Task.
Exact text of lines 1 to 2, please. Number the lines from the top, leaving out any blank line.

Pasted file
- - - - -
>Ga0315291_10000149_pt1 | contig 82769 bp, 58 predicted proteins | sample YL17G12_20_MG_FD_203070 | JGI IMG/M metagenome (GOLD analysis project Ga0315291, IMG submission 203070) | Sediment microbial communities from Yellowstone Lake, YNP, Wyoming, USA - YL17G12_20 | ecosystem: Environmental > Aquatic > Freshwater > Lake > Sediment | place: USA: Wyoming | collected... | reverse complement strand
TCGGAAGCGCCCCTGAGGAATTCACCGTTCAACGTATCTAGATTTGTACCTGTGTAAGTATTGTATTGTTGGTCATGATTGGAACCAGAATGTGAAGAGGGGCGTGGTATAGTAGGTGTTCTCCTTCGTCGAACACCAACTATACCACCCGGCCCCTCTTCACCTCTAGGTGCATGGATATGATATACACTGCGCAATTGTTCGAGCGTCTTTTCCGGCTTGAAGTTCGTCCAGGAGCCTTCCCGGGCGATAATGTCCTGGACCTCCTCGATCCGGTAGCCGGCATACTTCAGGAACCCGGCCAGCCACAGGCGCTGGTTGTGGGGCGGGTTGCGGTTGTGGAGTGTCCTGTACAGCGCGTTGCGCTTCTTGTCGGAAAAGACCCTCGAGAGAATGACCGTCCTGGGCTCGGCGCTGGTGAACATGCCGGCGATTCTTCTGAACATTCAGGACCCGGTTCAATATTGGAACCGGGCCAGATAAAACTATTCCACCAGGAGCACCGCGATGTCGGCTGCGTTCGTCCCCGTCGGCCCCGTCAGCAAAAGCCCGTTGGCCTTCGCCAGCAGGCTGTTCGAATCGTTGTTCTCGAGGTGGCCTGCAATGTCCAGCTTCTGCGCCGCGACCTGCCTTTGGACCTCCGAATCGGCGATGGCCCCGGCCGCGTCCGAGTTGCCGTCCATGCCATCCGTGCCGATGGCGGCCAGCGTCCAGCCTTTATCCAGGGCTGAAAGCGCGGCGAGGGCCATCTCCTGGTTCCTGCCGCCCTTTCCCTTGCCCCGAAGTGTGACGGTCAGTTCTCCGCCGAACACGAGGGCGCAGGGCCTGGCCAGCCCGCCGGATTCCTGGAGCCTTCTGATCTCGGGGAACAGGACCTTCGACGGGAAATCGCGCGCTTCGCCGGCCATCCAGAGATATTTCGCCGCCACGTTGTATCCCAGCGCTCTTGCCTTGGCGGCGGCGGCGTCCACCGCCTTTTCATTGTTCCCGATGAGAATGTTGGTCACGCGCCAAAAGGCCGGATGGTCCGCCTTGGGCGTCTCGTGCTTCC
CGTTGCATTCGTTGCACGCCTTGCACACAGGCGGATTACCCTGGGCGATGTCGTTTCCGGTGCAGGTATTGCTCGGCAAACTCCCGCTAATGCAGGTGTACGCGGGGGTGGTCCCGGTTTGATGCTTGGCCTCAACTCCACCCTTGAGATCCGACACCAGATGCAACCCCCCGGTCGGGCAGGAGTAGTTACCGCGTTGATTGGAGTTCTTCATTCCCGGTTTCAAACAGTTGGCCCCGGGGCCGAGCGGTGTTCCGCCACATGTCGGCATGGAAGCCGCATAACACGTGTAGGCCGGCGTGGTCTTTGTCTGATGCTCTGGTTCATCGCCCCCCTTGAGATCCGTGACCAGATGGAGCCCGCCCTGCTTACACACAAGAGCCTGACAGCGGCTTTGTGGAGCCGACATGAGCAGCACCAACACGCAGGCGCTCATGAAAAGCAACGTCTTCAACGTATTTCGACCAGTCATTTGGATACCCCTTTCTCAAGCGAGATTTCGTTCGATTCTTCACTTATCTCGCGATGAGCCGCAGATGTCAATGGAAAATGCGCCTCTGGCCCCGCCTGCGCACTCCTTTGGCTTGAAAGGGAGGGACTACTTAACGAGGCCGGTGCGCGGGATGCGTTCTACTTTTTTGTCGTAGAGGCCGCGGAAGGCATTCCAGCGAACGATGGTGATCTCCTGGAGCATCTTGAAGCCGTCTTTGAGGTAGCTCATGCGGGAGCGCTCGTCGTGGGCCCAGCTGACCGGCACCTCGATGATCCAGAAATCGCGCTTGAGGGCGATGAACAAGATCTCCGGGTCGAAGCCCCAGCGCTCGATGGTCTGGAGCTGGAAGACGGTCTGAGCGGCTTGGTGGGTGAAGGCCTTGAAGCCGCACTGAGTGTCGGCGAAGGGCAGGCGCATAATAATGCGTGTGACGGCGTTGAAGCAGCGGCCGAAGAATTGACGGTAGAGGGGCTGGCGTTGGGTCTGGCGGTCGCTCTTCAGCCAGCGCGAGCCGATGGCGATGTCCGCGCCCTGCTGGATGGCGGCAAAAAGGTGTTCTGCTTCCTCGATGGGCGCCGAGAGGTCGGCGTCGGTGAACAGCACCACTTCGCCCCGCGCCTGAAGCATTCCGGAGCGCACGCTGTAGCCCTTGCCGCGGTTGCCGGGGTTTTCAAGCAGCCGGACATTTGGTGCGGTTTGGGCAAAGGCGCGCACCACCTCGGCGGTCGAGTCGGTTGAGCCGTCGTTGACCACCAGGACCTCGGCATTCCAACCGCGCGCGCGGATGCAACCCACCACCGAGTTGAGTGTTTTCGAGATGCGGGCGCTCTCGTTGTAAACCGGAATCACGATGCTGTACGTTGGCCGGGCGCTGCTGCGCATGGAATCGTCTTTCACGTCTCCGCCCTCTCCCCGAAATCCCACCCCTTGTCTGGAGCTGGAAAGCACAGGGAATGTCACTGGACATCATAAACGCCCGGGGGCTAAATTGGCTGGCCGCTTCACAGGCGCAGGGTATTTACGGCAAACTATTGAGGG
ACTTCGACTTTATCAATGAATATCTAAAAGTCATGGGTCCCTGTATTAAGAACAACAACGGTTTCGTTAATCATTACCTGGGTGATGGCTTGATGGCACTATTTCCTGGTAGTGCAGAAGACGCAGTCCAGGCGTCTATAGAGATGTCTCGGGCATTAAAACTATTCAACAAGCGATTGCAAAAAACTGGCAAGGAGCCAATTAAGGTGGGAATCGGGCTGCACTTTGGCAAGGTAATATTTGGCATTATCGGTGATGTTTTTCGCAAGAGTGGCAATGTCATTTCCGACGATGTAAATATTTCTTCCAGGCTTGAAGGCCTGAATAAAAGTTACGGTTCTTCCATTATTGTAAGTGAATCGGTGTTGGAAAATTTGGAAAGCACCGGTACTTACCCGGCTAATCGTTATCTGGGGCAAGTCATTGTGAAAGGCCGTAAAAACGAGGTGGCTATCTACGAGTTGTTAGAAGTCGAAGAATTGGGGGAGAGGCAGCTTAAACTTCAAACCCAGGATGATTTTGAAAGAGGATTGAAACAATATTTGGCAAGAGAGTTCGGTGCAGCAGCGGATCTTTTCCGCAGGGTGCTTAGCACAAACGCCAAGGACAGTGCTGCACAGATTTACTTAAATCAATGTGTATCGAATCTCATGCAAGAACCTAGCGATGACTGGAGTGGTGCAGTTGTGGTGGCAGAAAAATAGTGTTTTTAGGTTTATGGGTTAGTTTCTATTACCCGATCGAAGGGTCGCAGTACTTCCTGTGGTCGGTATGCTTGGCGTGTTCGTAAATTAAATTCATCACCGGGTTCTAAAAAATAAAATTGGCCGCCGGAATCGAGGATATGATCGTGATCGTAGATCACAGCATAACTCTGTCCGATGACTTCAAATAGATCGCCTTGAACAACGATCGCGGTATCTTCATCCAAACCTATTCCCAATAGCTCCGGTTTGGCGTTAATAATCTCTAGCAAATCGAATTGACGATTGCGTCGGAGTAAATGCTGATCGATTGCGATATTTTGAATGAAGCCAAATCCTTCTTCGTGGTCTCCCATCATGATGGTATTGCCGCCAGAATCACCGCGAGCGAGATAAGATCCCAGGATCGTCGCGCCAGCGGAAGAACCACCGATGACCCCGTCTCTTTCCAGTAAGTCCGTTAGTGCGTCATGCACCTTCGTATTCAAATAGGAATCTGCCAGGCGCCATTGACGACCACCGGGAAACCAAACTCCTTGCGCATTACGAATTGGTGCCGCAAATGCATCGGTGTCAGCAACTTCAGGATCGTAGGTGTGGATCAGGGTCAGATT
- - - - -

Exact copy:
>Ga0315291_10000149_pt1 | contig 82769 bp, 58 predicted proteins | sample YL17G12_20_MG_FD_203070 | JGI IMG/M metagenome (GOLD analysis project Ga0315291, IMG submission 203070) | Sediment microbial communities from Yellowstone Lake, YNP, Wyoming, USA - YL17G12_20 | ecosystem: Environmental > Aquatic > Freshwater > Lake > Sediment | place: USA: Wyoming | collected... | reverse complement strand
TCGGAAGCGCCCCTGAGGAATTCACCGTTCAACGTATCTAGATTTGTACCTGTGTAAGTATTGTATTGTTGGTCATGATTGGAACCAGAATGTGAAGAGGGGCGTGGTATAGTAGGTGTTCTCCTTCGTCGAACACCAACTATACCACCCGGCCCCTCTTCACCTCTAGGTGCATGGATATGATATACACTGCGCAATTGTTCGAGCGTCTTTTCCGGCTTGAAGTTCGTCCAGGAGCCTTCCCGGGCGATAATGTCCTGGACCTCCTCGATCCGGTAGCCGGCATACTTCAGGAACCCGGCCAGCCACAGGCGCTGGTTGTGGGGCGGGTTGCGGTTGTGGAGTGTCCTGTACAGCGCGTTGCGCTTCTTGTCGGAAAAGACCCTCGAGAGAATGACCGTCCTGGGCTCGGCGCTGGTGAACATGCCGGCGATTCTTCTGAACATTCAGGACCCGGTTCAATATTGGAACCGGGCCAGATAAAACTATTCCACCAGGAGCACCGCGATGTCGGCTGCGTTCGTCCCCGTCGGCCCCGTCAGCAAAAGCCCGTTGGCCTTCGCCAGCAGGCTGTTCGAATCGTTGTTCTCGAGGTGGCCTGCAATGTCCAGCTTCTGCGCCGCGACCTGCCTTTGGACCTCCGAATCGGCGATGGCCCCGGCCGCGTCCGAGTTGCCGTCCATGCCATCCGTGCCGATGGCGGCCAGCGTCCAGCCTTTATCCAGGGCTGAAAGCGCGGCGAGGGCCATCTCCTGGTTCCTGCCGCCCTTTCCCTTGCCCCGAAGTGTGACGGTCAGTTCTCCGCCGAACACGAGGGCGCAGGGCCTGGCCAGCCCGCCGGATTCCTGGAGCCTTCTGATCTCGGGGAACAGGACCTTCGACGGGAAATCGCGCGCTTCGCCGGCCATCCAGAGATATTTCGCCGCCACGTTGTATCCCAGCGCTCTTGCCTTGGCGGCGGCGGCGTCCACCGCCTTTTCATTGTTCCCGATGAGAATGTTGGTCACGCGCCAAAAGGCCGGATGGTCCGCCTTGGGCGTCTCGTGCTTCC